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Everything you need to do around the house and in the yard.
Check your water heater. The winter weather means it has to work harder. Look at the exterior casing to see if any moisture or rust has formed, says Mark Wissler of Dallas Plumbing Company. It could indicate an internal leak. Discoloration of your hot water is also an indication that the heater is about to go out, so call the plumber.
Wrap it up. Master the art of bow making and create picture-perfect packages, with the help of The Container Store. Stop in for Gift Wrap and Bow Demonstrations (every Saturday and Sunday at 1 p.m. and 3 p.m.) from Nov. 11 to Dec. 23.
Protect your pipes. For faucets with a cutoff valve on the ground, simply turn it off and drain. If there is no cutoff valve, place a bucket, filled with any type of insulating material (foam, a towel, etc.) over the faucet, and put a brick on top of the bucket. Styrofoam covers (available at any hardware store) help protect wall faucets from freezing temperatures.
This time of year, fire is a big risk (fire places, Christmas trees, burnt turkey). Check your smoke detector. Test the batteries and replace them, if needed. If it is wired into the house, test it anyway to ensure it is working properly.
Place a large plastic bag underneath the Christmas tree stand before you put up the tree. It can easily be hidden with a tree skirt and makes tree cleanup easier and needle free.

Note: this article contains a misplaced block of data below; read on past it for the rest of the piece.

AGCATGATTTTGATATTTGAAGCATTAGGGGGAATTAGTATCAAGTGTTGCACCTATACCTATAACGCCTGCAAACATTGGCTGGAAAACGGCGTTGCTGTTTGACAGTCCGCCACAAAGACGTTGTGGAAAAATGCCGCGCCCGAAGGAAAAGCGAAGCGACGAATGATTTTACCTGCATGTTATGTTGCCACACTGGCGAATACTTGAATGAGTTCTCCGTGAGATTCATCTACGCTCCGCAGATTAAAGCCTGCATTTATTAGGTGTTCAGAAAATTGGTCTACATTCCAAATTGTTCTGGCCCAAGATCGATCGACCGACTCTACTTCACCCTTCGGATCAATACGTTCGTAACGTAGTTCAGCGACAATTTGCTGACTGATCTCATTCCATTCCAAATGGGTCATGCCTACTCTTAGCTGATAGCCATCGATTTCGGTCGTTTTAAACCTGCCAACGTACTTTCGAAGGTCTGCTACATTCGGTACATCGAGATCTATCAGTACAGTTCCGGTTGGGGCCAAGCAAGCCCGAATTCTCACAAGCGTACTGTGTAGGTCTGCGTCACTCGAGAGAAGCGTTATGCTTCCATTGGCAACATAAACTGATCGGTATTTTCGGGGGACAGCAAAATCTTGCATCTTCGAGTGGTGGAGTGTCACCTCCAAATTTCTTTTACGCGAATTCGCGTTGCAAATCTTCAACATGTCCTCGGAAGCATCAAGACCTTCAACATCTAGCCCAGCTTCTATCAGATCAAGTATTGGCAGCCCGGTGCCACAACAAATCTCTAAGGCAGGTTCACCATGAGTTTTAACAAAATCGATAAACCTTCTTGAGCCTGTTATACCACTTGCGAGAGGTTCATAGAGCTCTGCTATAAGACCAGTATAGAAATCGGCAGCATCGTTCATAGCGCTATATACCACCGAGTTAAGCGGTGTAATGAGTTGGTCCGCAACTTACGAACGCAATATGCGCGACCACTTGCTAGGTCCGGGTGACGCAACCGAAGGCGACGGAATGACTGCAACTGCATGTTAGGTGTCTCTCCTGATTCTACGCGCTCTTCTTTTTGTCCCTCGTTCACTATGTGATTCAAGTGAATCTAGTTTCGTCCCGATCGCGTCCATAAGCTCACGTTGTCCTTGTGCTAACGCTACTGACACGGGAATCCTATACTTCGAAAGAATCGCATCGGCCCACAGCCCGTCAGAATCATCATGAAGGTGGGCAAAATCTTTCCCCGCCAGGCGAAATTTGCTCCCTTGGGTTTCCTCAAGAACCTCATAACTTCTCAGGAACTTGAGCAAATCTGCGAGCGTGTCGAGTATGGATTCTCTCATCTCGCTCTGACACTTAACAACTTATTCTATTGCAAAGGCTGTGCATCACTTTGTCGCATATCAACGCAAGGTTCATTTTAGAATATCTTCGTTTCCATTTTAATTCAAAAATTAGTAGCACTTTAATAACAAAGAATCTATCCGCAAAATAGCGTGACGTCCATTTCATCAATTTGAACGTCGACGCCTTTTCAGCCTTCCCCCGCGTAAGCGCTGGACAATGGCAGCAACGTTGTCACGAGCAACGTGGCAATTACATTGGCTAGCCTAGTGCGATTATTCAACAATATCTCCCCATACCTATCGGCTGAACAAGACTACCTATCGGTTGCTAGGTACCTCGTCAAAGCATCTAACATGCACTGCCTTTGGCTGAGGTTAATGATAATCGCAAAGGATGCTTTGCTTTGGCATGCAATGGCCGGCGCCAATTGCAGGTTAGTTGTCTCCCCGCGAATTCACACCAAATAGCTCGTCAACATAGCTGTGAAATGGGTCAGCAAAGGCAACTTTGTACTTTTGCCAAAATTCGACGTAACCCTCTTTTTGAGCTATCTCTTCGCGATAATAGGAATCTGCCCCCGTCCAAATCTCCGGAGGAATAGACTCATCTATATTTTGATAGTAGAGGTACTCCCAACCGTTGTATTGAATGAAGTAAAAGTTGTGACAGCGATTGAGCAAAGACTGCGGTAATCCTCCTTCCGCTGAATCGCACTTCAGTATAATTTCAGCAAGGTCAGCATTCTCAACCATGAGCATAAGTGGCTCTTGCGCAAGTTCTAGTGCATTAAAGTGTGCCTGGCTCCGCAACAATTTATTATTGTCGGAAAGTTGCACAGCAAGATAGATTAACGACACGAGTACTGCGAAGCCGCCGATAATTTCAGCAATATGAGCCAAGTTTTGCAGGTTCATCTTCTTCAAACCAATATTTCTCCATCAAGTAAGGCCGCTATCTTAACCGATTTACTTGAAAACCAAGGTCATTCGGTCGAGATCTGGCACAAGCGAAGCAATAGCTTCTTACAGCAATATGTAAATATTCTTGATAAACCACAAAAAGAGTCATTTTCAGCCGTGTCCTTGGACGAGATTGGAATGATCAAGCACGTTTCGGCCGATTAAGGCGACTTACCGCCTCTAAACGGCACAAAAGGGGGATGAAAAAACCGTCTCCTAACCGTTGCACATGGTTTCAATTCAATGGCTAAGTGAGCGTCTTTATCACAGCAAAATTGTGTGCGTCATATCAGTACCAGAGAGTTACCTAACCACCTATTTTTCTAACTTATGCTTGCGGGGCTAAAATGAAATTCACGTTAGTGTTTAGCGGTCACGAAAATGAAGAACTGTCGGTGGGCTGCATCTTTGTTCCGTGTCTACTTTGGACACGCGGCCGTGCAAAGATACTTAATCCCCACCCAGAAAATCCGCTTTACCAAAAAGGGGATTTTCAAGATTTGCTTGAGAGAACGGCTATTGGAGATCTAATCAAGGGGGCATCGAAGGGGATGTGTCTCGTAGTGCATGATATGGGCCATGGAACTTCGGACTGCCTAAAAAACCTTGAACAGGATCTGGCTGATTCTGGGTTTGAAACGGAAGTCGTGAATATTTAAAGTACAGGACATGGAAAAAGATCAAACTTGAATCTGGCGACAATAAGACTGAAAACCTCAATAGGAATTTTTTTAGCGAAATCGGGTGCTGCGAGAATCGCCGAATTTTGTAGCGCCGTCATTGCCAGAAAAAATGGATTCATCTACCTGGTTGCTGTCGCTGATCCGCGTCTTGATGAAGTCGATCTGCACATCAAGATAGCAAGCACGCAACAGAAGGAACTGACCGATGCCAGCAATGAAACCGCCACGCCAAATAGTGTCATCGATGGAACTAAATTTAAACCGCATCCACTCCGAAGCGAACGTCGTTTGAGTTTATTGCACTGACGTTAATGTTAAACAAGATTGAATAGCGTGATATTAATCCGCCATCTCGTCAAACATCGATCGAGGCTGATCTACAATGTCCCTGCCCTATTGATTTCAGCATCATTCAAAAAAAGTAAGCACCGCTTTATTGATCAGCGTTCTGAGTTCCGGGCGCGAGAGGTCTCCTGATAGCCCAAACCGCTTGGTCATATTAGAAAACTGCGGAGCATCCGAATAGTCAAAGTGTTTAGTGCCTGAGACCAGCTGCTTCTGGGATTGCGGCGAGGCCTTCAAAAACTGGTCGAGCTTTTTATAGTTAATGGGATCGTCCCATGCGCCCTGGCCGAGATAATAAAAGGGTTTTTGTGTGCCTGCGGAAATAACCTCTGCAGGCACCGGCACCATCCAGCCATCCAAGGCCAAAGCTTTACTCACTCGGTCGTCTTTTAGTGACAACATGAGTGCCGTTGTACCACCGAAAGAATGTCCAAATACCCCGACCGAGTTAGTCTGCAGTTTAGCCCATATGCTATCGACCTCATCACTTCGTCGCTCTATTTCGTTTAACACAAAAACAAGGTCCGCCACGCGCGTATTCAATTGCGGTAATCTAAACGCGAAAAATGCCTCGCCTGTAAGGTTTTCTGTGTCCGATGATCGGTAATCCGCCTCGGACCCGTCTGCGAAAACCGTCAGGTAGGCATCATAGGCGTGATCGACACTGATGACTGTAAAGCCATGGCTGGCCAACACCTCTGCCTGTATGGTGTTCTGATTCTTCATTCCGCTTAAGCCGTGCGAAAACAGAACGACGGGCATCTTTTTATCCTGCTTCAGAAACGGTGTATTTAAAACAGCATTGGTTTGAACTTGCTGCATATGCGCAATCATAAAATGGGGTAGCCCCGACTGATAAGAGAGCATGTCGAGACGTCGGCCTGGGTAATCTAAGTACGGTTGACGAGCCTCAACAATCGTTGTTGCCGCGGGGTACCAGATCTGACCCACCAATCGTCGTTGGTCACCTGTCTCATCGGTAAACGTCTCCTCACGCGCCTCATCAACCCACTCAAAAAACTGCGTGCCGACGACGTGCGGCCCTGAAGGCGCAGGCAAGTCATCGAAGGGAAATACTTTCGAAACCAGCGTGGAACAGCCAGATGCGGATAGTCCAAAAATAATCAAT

’Tis the season for holiday visitors. Prepare your home by giving the guest bedroom a good cleaning and preparing a gift basket with bath products, reading materials, and little snacks to make them feel more at home during the holidays. Don’t forget fresh flowers and an
Disconnect and drain your garden hoses and store them for the winter. While you’re at it, give your gardening tools a good cleaning. Put a light coat of 30W motor oil on your steel tools to keep them from rusting.
Mulch your flowerbeds (at least 2 inches deep) to help protect your plants’ roots from the cold and help them retain moisture.
Plant tulips and hyacinth after Thanksgiving but before the new year. They should be chilled and ready to plant after 60 to 70 days in the fridge. Don’t have room for the bulbs? North Haven Gardens will do the chilling for you and call you when it is time to plant.
Plant pansies, violas, dianthus, snapdragons, flowering kale, and cabbage to add color to your winter garden.
Longer blades of grass help lawns prepare for dormancy. “Taller leaf blades can increase a lawn’s tolerance to cold and promote root growth,” Leslie Finical Halleck of North Haven Gardens says. “Raise the mower blade height up by a 1/2 inch as you get into the fall season. If you mow more than a third of your leaf height, you take valuable protein from your grass.”
Remember to water plants during the winter. About an inch of water a week should keep them happy.
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